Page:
“Our results suggest that the mere presence of a phone, not necessarily actually using it, can buffer against the negative experience and effects of social exclusion,” lead author John Hunter, a UCI Ph.D. candidate in psychology and social behavior, said. “It could be that possessing your phone is a reminder of your support system, symbolically and literally allowing you to connect with others outside your immediate surroundings.”
Junior Anika Mittal agrees with this opinion.
“For me, a socially awkward situation would be me in a crowded room with nobody to talk to,” Mittal said. “First I would look around to see if there is anyone who looks nice, but most of the time actually, I would look at my phone.”
For some, such as Mittal, cell phones act a comfort object or a “security blanket” as Mittal puts it. Smartphones allow people to be shielded from their uncomfortable situations, rather than being forced to interact with new people and face potential rejection.
Student Advocate, Richard Prinz, has also seen similar tendencies in teenagers. Prinz believes that face to face interactions are necessary to the socio emotional development that is used in the real world. He says that, often, the overuse of technology and smartphones has prevented people from developing those life skills.
“I have met people who prefer online relationships to personal relationships and that saddens me because a lot of the research shows that we need personal contact with people,” Prinz said.
While cell phones can cost students valuable face to face interactions, they provide another medium for expression and connection through social media. Some students, such as junior Kirtana Ummethala, find their passions and use social media sites such as Facebook and Instagram to help expand that or gain exposure. Ummethala had always had a passion for photography and decided to start her photography Instagram account as a way to share her art with others.
“I’ve always had an interest in art and colors but I got into photography after an eighth grade assignment where we had to explore photography,” Ummethala said. “My interests in portrait photography came from a day where my friends and I decided to do a photoshoot and I learned that I had a natural aptitude for framing and displaying people.”
Ummethala believes that social media is a good way to promote her service and to find potential clients. She says that she has never experienced negativity on Instagram, stating that all the feedback she has gotten has been incredibly supportive and kind.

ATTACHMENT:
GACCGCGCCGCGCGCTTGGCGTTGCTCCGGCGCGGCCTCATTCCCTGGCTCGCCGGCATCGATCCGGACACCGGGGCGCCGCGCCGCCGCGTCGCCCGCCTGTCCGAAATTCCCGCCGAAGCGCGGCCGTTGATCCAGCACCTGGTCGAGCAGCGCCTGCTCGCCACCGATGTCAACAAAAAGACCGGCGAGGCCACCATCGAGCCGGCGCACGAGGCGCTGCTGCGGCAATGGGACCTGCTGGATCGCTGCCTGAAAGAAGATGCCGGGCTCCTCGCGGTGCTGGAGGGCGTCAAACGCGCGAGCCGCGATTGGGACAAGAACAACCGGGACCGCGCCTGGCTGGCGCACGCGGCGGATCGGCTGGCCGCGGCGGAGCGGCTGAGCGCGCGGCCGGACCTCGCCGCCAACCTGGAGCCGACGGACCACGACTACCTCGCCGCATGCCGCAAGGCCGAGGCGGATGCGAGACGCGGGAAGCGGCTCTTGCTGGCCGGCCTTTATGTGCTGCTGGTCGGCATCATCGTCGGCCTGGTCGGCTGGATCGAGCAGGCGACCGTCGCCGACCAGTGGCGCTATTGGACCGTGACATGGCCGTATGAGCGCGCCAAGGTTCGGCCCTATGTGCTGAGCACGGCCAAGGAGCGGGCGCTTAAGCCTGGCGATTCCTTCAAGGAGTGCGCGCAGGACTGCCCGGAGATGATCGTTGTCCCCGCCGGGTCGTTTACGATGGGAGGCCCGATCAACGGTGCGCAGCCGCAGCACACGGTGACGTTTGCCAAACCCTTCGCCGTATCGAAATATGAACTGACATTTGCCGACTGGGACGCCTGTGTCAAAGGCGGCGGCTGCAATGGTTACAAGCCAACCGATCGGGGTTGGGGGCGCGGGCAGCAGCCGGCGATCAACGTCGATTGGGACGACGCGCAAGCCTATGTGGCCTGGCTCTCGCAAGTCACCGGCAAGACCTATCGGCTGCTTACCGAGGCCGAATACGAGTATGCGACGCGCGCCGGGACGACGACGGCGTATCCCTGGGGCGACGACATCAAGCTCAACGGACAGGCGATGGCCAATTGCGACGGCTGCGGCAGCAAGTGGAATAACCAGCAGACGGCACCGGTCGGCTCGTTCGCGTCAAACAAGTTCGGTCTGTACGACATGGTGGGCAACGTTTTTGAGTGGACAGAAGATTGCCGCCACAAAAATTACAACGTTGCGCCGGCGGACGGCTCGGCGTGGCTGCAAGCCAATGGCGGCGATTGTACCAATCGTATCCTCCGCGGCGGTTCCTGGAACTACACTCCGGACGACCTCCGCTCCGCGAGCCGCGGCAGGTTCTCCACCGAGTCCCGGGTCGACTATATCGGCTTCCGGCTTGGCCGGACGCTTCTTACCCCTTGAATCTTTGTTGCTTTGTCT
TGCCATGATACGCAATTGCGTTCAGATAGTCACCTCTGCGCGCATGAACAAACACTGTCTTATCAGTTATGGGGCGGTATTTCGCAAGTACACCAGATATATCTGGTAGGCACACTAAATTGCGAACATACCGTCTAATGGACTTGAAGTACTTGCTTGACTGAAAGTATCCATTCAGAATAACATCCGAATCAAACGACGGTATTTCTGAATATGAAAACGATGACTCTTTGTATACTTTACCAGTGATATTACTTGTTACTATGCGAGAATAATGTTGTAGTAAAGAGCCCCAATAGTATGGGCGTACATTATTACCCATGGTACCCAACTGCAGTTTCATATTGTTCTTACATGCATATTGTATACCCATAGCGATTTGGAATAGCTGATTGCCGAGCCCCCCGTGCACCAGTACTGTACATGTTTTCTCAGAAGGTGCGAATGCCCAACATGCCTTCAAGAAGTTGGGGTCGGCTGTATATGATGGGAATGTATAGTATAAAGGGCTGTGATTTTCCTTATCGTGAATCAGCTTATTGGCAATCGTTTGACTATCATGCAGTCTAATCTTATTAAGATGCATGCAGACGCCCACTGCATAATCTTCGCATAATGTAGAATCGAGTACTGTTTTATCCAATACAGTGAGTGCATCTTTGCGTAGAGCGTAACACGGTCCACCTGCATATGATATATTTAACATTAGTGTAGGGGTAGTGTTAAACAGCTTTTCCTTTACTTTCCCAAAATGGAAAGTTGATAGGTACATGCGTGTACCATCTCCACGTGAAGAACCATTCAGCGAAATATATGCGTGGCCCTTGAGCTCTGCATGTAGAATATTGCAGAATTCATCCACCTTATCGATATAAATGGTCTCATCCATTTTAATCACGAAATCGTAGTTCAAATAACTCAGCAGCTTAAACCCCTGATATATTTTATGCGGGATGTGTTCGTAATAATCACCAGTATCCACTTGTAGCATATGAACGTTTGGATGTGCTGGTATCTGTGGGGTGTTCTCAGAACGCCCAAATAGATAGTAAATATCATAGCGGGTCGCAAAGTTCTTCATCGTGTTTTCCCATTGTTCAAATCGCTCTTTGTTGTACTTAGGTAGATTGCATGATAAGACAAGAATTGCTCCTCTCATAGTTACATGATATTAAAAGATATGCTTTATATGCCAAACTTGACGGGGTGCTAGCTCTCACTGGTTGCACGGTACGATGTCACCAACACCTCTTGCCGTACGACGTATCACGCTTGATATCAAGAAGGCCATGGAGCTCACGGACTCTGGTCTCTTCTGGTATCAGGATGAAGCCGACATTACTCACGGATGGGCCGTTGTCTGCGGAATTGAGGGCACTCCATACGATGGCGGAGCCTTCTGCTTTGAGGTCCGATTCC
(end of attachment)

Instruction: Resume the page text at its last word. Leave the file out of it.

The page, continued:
Mittal also reports similar experiences on social media, receiving mostly positive comments and support from her friends. However, Mittal believes that social media is detrimental to most people’s mental health, citing her observations on reactions of many close to her to social media.
“[It] causes people to compare themselves to others,” Mittal said. “It’s a glorified version of your life; it’s not really what your life is. You portray your life as something way better than what it actually is.”
To her, she believes that this perfect life that people portray can negatively impact other people’s self esteem, making them question their own worth. In addition to this, this fake, perfect world that people prefer to live in costs them time and distracts them from learning valuable life skills, such as face to face interactions that are crucial to survive in the real world.
Overall, smartphones have their values, especially in the benefits of social media and its role as a comfort object in uncomfortable social situations. However, it also poses threats to mental well being by inducing FOMO, depression and anxiety. It has also deprived us of the opportunity to engage in real life face to face interactions that are crucial to our learning to function in society.
“Social media and smartphones are a double edged sword,” Sheu said. “On one hand, they allow us to connect with our friends and share our happy moments with the world, but on the other hand, it can also give us a lot of anxiety and depression. I feel like the only way to gain from this is to use it carefully and to make sure that it doesn’t take away from our real life experiences.”